Then I took that AV and divided it by the amount of money over four years that will be paid to each pick in the 2020 NFL Draft. This information is available at Over the Cap.

What I came up with was an AV per million for each pick in the 2020 Draft.

For example, David Carr ranked 8th in this timeframe among top overall picks with a 35 AV over his first four years. This year’s top overall pick will get $36.2 million over his first four years. That gives us .97 AV per million dollars for the top overall pick.

I’m not sure how useful this is to judge the value of an individual selection. For example, there has been a recent trend where the 11th picks have had better careers than the 10th picks. I’m sure Jets fans would hope there is some sort of mystical quality to the 11th overall pick. It is probably more useful to group picks together.

Doing this by round:

First Round Picks: 1.42 AV per million

Second Round Picks: 2.27 AV per million

Third Round Picks: 1.87 AV per million

Fourth Round Picks: 1.42 AV per million

Fifth Round Picks: 0.89 AV per million

Sixth Round Picks: 0.51 AV per million

Seventh Round Picks: 0.37 AV per million

Grouping every ten picks together:

Picks 1-10: 1 AV per million

Picks: 11-20: 1.61 AV per million

Picks 21-30: 1.62 AV per million

Picks 31-40: 2.07 AV per million

Picks 41-50: 2.07 AV per million

Picks 51-60: 2.29 AV per million

Picks 61-70: 2.2 AV per million

Picks 71-80: 1.9 AV per million

Picks 81-90: 1.83 AV per million

Picks 91-100: 2.01 AV per million

Picks 101-110: 1.92 AV per million

Picks 111-120: 1.4 AV per million

Picks 121-130: 1.58 AV per million

Picks 131-140: 1.1 AV per million

Picks 141-150: 1.15 AV per million

Picks 151-160: 1 AV per million

Picks 161-170: 0.75 AV per million

Picks 171-180: 0.84 AV per million

Picks 181-190: 0.6 AV per million

Picks 191-200: 0.51 AV per million

Picks 201-210: 0.58 AV per million

Picks 211-220: 0.35 AV per million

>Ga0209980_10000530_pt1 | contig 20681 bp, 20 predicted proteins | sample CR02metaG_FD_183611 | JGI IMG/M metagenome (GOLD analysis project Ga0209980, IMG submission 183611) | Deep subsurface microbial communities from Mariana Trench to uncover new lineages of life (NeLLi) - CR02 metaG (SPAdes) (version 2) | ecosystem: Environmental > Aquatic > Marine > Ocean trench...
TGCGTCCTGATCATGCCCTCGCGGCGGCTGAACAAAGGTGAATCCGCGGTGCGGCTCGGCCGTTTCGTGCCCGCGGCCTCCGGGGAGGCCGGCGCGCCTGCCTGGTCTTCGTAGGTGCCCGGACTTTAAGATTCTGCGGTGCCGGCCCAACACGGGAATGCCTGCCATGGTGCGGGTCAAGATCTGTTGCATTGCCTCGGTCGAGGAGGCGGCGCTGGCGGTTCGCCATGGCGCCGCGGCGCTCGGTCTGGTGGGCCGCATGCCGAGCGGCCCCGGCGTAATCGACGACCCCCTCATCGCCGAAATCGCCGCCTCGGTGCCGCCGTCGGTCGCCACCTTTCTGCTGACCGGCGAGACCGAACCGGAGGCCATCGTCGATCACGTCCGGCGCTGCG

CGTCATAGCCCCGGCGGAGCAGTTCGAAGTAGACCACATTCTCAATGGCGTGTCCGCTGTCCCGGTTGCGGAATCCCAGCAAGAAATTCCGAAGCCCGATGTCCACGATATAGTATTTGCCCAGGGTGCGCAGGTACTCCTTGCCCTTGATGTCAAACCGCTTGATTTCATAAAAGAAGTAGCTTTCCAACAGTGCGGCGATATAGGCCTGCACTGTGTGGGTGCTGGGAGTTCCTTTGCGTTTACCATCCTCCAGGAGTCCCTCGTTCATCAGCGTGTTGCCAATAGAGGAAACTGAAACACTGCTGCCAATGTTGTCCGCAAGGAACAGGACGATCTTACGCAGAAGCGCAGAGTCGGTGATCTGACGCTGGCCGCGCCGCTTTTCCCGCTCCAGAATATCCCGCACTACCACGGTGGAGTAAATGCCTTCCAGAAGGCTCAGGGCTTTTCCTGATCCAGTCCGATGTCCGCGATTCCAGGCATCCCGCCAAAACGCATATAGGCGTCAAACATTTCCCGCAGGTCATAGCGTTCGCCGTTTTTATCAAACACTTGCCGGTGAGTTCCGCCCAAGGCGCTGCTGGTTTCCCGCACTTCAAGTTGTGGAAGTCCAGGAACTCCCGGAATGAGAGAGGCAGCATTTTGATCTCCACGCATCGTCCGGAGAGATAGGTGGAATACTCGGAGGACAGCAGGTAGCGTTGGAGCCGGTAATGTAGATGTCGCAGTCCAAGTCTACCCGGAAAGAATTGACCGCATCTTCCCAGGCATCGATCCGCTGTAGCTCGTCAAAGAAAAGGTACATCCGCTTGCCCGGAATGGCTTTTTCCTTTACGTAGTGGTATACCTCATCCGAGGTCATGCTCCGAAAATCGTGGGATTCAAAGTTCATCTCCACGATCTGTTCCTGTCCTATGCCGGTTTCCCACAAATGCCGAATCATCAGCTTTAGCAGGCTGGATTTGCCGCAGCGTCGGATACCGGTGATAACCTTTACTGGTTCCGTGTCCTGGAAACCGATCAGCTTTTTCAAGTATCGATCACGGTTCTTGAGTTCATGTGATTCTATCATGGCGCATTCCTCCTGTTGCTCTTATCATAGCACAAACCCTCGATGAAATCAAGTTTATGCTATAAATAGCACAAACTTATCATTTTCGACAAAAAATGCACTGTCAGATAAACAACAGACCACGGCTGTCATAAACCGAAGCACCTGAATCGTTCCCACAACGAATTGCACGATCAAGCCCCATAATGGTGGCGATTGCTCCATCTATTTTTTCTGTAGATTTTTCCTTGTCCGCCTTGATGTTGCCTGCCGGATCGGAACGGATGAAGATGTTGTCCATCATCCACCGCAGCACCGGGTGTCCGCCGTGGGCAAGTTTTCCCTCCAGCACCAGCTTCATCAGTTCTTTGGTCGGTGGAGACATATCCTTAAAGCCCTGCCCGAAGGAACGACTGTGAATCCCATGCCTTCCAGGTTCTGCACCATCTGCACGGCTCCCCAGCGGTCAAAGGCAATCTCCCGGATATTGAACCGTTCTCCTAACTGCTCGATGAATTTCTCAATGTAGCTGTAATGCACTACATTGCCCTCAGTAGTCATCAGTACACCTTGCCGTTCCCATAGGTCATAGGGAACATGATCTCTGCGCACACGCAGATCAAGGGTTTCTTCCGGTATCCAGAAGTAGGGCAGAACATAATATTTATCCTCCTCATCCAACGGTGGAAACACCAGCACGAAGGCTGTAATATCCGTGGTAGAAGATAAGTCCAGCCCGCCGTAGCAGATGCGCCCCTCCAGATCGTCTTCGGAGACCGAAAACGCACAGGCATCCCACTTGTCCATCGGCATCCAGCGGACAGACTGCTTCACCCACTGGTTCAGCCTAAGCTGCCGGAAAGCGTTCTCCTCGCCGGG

Picks 221-230: 0.41 AV per million

Picks 231-240: 0.32 AV per million

Picks 240-255: 0.29 AV per million


So by this measure we find that picks seem to rise in value after the top ten. Things are stable between 11 and 30. Then they rise again between 31 and 50. There is another bump around 51. Between 51 and 70 is the peak in value. For the rest of the Draft there is a steady decrease.

Now I know somebody is going to read this and say, “John B actually thinks trading the number one overall pick for the 121st pick would be a good deal!!!!!!!!!!!!!!!!!!!!!!”

I don’t. That would be ridiculous. At some point common sense applies, and we can appreciate that early first round picks have a value that this method doesn’t fully appreciate. There’s clearly an element missing here. This only looks at the first four years of players’ careers. There clearly is value to drafting an impact player who signs a second contract with your team, and your odds are much higher at finding these players at the early stages of the Draft.

With that said, it is somewhat striking to see the value of fourth, third, and especially second round picks. While the players are not as good in these rounds, there is plenty of quality. And the decrease in quality from round one can be offset somewhat by the large drop in salaries. Even if your second round pick isn’t as good as a first rounder, the money you are saving from the lower second round salary can be spent in free agency to improve your team.

And while I don’t think anything using a method this simple can be taken as the final authority, I d believe it accurately reflects the great value of these picks. I’m not alone in that either.

Michael Lombardi is a member of the media. He also has spent time working in numerous organizations under some of the most brilliant minds in the history of the sport.

Lombardi wrote a book titled Gridiron Genius chronicling his experiences with legends such as Bill Walsh and Bill Belichick.

In the book Lombardi observed the following:

One of the things that shows how Walsh and Belichick operate differently from the rest of the NFL is the way both coaches understand the value of trading down. If everyone in the NFL is missing on nearly half their draft picks, the only way to increase your odds is to make more picks, especially in the second to fourth rounds, where you generally find the best values (cost versus talent). It’s simple math, but it’s amazing how few NFL minds understand it.

That ultimately is the point. It’s difficult to accurately quantify the value of each pick, but there’s clearly value at these stages of the Draft. There are good players available who will carry a minimal cost for four years. Teams should make an effort to accumulate as many picks as possible at those stages of the Draft and very hesitant to deal any away.